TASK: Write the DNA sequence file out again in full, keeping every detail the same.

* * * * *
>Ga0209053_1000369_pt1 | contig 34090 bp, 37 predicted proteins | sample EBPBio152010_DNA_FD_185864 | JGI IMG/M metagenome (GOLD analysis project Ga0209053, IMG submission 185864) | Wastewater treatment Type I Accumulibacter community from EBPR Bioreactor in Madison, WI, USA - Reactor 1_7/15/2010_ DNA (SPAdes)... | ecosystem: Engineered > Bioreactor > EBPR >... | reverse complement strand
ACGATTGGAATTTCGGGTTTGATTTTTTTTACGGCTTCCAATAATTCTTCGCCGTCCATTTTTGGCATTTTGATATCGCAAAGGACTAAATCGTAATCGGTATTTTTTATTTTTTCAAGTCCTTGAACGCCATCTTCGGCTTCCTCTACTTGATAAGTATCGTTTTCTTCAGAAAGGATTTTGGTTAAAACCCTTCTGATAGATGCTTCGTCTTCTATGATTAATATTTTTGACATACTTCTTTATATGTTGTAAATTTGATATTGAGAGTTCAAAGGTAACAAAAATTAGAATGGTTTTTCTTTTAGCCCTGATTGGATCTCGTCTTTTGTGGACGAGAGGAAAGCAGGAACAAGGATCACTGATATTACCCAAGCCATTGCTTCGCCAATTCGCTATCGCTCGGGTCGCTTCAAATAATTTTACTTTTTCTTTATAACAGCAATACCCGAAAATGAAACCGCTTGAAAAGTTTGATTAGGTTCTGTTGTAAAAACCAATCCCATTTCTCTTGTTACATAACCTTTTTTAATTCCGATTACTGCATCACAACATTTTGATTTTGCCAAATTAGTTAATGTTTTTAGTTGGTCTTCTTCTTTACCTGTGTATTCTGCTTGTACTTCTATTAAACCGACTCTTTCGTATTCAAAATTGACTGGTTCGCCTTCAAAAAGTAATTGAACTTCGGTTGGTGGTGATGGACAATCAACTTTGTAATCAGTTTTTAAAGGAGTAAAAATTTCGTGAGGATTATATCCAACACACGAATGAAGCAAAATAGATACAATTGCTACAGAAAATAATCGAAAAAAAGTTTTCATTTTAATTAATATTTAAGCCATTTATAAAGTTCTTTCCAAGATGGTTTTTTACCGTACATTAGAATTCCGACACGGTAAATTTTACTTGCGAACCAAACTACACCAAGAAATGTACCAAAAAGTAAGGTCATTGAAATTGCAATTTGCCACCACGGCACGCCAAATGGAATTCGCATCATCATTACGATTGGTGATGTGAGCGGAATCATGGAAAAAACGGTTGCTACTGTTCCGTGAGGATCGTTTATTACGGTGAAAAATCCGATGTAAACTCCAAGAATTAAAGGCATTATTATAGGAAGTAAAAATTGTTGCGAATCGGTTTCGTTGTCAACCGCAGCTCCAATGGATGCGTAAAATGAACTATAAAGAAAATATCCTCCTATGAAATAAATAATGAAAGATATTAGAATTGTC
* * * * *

>Ga0209053_1000369_pt1 | contig 34090 bp, 37 predicted proteins | sample EBPBio152010_DNA_FD_185864 | JGI IMG/M metagenome (GOLD analysis project Ga0209053, IMG submission 185864) | Wastewater treatment Type I Accumulibacter community from EBPR Bioreactor in Madison, WI, USA - Reactor 1_7/15/2010_ DNA (SPAdes)... | ecosystem: Engineered > Bioreactor > EBPR >... | reverse complement strand
ACGATTGGAATTTCGGGTTTGATTTTTTTTACGGCTTCCAATAATTCTTCGCCGTCCATTTTTGGCATTTTGATATCGCAAAGGACTAAATCGTAATCGGTATTTTTTATTTTTTCAAGTCCTTGAACGCCATCTTCGGCTTCCTCTACTTGATAAGTATCGTTTTCTTCAGAAAGGATTTTGGTTAAAACCCTTCTGATAGATGCTTCGTCTTCTATGATTAATATTTTTGACATACTTCTTTATATGTTGTAAATTTGATATTGAGAGTTCAAAGGTAACAAAAATTAGAATGGTTTTTCTTTTAGCCCTGATTGGATCTCGTCTTTTGTGGACGAGAGGAAAGCAGGAACAAGGATCACTGATATTACCCAAGCCATTGCTTCGCCAATTCGCTATCGCTCGGGTCGCTTCAAATAATTTTACTTTTTCTTTATAACAGCAATACCCGAAAATGAAACCGCTTGAAAAGTTTGATTAGGTTCTGTTGTAAAAACCAATCCCATTTCTCTTGTTACATAACCTTTTTTAATTCCGATTACTGCATCACAACATTTTGATTTTGCCAAATTAGTTAATGTTTTTAGTTGGTCTTCTTCTTTACCTGTGTATTCTGCTTGTACTTCTATTAAACCGACTCTTTCGTATTCAAAATTGACTGGTTCGCCTTCAAAAAGTAATTGAACTTCGGTTGGTGGTGATGGACAATCAACTTTGTAATCAGTTTTTAAAGGAGTAAAAATTTCGTGAGGATTATATCCAACACACGAATGAAGCAAAATAGATACAATTGCTACAGAAAATAATCGAAAAAAAGTTTTCATTTTAATTAATATTTAAGCCATTTATAAAGTTCTTTCCAAGATGGTTTTTTACCGTACATTAGAATTCCGACACGGTAAATTTTACTTGCGAACCAAACTACACCAAGAAATGTACCAAAAAGTAAGGTCATTGAAATTGCAATTTGCCACCACGGCACGCCAAATGGAATTCGCATCATCATTACGATTGGTGATGTGAGCGGAATCATGGAAAAAACGGTTGCTACTGTTCCGTGAGGATCGTTTATTACGGTGAAAAATCCGATGTAAACTCCAAGAATTAAAGGCATTATTATAGGAAGTAAAAATTGTTGCGAATCGGTTTCGTTGTCAACCGCAGCTCCAATGGATGCGTAAAATGAACTATAAAGAAAATATCCTCCTATGAAATAAATAATGAAAGATATTAGAATTGTC